newsDesertification and Drought Destabilize Well-Being of 3.2 bln People -UN


17 Jun

Desertification and Drought Destabilize Well-Being of 3.2 bln People -UN

United Nations (New York) – Land degradation from climate change and the expansion of agriculture, cities and infrastructure “undermines the well-being of 3.2 billion people”, the UN chief said recently in his message for World Day to Combat Desertification and Drought.

“Humanity is waging a relentless, self-destructive war on nature. Biodiversity is declining, greenhouse gas concentrations are rising, and our pollution can be found from the remotest islands to the highest peaks”, Secretary-General António Guterres noted.

Land degradation is harming biodiversity and enabling infectious diseases, such as COVID-19, to emerge, he explained.

“Restoring degraded land would remove carbon from the atmosphere…help vulnerable communities adapt to climate change…and it could generate an extra $1.4 trillion dollars in agricultural production each year”, Guterres said.

To meet an ever-growing demand for food, raw materials, roads and homes, humans have altered nearly three quarters of the earth’s surface, beyond land that is permanently frozen.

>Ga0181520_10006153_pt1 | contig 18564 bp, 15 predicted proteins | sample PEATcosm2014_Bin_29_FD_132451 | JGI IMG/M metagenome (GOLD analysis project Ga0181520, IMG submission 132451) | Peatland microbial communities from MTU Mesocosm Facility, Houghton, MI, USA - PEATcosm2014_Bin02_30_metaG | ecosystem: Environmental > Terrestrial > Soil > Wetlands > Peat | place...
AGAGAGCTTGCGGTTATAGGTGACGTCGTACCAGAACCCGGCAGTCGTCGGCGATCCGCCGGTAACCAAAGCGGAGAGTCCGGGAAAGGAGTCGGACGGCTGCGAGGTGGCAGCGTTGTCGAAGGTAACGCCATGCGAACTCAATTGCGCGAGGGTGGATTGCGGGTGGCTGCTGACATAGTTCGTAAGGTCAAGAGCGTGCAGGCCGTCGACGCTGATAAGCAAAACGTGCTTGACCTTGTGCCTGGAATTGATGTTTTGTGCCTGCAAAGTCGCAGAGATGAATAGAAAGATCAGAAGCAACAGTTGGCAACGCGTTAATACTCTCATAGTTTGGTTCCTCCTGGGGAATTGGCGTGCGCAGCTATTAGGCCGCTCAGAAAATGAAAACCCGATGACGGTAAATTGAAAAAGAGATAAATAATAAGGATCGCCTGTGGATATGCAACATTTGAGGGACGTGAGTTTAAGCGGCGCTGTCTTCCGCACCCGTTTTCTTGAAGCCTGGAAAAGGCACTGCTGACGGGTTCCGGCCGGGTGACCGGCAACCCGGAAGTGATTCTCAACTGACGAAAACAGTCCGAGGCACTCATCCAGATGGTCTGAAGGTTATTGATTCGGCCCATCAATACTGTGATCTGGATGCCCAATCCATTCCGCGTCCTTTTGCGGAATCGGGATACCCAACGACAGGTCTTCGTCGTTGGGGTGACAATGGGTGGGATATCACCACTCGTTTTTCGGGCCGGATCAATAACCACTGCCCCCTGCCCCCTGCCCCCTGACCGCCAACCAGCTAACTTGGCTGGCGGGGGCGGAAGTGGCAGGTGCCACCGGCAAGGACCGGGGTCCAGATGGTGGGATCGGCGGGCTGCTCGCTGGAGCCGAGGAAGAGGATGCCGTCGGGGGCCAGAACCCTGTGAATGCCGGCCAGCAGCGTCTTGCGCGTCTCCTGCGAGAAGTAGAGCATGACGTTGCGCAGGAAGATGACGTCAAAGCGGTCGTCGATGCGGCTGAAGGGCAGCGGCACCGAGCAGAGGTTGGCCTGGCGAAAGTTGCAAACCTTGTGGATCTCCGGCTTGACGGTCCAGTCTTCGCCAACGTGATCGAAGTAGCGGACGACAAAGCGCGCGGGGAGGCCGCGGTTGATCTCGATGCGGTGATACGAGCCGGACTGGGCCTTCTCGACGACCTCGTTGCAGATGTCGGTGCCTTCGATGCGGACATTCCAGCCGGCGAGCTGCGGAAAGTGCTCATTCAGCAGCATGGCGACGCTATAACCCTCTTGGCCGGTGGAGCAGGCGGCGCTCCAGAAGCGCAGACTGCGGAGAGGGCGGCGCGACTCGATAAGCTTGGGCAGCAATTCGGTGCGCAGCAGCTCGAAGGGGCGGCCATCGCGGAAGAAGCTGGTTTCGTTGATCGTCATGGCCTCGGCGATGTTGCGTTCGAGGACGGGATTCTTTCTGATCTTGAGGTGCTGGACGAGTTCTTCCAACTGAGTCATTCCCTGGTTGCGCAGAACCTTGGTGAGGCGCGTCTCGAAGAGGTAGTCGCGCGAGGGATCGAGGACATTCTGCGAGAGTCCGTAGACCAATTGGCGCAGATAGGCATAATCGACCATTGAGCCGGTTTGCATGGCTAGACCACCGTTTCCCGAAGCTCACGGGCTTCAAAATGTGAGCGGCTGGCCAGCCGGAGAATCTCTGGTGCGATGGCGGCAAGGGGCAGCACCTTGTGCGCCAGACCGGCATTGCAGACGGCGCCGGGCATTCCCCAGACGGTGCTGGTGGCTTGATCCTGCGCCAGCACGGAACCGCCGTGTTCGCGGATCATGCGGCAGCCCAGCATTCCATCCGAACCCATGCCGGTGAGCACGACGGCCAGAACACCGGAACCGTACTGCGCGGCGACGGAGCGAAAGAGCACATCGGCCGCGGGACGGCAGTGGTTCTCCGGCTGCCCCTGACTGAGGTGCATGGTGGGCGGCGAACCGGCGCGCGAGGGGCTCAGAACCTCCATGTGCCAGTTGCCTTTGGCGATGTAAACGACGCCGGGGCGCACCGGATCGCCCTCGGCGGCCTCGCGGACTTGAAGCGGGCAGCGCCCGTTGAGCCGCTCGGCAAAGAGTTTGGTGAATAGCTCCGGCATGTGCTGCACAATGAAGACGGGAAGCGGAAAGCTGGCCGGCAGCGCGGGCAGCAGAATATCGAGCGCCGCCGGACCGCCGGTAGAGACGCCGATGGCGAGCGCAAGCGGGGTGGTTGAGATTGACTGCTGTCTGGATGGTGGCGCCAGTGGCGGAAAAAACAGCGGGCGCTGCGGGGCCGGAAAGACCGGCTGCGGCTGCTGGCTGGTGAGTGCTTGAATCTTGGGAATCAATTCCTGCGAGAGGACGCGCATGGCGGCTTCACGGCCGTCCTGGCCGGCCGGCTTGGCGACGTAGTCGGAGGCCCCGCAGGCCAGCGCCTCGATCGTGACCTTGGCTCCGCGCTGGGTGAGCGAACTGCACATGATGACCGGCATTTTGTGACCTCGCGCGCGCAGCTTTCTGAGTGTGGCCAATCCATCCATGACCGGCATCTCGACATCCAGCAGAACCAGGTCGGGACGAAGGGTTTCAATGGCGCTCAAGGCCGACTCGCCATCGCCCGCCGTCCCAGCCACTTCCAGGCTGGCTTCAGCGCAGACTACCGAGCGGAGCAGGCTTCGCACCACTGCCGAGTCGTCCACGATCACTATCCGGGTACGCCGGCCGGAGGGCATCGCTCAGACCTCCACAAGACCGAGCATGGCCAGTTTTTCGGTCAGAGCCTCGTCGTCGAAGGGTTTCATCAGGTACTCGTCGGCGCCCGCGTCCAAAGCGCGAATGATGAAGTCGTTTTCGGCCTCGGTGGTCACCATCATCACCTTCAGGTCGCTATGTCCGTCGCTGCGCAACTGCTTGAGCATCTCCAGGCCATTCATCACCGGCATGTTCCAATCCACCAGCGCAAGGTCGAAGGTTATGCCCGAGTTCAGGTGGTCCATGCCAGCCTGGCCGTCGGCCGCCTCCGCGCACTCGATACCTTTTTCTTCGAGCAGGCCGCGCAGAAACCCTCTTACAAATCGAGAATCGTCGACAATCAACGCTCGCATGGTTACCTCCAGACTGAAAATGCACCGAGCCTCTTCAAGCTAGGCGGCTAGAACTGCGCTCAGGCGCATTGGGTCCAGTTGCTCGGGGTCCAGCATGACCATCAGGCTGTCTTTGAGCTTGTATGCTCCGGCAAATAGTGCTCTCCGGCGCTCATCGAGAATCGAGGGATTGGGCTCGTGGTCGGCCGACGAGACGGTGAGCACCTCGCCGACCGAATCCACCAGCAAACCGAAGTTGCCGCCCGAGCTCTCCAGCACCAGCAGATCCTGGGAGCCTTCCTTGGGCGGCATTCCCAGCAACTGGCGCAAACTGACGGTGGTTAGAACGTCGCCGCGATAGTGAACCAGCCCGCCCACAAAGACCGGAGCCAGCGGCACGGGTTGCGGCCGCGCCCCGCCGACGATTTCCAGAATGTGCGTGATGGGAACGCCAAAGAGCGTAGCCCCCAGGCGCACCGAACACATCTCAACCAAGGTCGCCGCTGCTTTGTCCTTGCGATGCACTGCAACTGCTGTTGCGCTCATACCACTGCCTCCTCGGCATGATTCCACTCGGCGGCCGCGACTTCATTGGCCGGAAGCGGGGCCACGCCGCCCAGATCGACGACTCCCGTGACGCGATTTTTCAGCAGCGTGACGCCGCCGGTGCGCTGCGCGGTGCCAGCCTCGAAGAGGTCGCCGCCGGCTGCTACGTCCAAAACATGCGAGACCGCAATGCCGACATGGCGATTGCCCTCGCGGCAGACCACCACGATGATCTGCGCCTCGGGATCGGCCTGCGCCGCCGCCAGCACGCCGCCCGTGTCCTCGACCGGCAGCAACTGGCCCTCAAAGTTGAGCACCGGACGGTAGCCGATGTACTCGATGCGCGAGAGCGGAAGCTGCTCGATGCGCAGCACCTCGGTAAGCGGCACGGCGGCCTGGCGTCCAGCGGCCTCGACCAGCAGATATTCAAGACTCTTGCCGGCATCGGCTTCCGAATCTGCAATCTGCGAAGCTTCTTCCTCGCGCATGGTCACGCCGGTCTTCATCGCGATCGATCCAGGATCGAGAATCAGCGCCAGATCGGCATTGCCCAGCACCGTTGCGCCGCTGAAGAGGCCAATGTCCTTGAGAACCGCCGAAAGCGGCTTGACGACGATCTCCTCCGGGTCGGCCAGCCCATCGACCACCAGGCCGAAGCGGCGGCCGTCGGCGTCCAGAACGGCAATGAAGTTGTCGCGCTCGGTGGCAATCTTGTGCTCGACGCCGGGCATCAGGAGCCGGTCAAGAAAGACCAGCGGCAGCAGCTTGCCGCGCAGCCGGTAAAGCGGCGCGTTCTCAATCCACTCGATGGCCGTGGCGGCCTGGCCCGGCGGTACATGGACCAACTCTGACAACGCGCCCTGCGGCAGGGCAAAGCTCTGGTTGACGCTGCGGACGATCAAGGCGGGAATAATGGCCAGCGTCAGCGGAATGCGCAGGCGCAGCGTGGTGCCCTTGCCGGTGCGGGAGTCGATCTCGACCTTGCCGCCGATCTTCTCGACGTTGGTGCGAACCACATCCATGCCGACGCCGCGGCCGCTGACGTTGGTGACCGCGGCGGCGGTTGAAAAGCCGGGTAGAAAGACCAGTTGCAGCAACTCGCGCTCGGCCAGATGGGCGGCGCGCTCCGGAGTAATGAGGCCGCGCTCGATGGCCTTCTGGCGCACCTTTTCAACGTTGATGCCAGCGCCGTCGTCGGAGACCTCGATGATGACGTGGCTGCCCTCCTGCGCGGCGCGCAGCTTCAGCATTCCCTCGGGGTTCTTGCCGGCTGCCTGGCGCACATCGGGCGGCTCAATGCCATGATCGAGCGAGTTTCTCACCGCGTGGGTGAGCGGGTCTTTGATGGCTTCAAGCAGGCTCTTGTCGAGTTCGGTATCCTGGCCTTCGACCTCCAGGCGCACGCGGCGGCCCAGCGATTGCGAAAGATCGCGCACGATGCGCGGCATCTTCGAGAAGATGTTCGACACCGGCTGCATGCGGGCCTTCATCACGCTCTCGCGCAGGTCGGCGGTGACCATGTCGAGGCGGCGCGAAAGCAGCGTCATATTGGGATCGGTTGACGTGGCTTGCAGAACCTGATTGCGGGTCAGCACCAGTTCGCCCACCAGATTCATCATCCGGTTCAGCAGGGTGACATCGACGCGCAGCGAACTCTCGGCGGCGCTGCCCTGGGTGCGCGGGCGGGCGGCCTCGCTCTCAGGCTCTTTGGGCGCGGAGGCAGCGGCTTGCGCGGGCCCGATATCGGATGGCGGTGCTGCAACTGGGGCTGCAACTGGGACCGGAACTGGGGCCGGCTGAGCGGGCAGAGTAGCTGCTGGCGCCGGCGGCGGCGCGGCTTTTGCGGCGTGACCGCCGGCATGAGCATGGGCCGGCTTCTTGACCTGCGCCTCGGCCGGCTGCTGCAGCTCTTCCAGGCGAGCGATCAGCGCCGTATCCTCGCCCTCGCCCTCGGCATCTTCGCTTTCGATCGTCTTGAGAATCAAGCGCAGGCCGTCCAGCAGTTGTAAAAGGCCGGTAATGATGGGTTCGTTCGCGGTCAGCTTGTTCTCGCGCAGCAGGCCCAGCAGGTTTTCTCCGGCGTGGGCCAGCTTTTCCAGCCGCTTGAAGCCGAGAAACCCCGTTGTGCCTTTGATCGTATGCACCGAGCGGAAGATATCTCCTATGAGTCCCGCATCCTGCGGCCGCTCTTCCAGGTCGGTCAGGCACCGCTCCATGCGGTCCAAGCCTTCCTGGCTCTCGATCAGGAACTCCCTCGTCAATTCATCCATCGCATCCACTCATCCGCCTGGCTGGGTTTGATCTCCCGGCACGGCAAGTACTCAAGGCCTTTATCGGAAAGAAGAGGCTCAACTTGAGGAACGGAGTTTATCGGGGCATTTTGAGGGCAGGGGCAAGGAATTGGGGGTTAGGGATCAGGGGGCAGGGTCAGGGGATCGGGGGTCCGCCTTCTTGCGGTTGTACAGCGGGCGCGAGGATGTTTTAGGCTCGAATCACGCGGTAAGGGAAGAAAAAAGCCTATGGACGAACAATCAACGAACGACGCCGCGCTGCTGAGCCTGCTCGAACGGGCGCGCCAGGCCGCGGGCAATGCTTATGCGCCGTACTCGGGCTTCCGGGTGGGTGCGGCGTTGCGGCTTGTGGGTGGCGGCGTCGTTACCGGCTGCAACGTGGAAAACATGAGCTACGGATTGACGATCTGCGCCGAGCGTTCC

“This year marks the start of the UN Decade on Ecosystem Restoration”, recalled the Secretary-General, calling on everyone to “make healthy land central to all our planning”.

Audrey Azoulay, Director-General of the Educational, Scientific and Cultural Organization (UNESCO) pointed to the “dramatic impact” that desertification is having on “our common environmental heritages”, posing a “considerable threat” to the health of communities, global peace and sustainable development.

Desertification and drought also increase water scarcity, at a time when two billion people still lack access to safe drinking water, said Azoulay, adding that “over three billion may have to confront a similar situation by 2050”.

“Together, let us build a sustainable future so that the fertile lands of the past do not become deserts emptied of their populations and their biodiversity”, she concluded.

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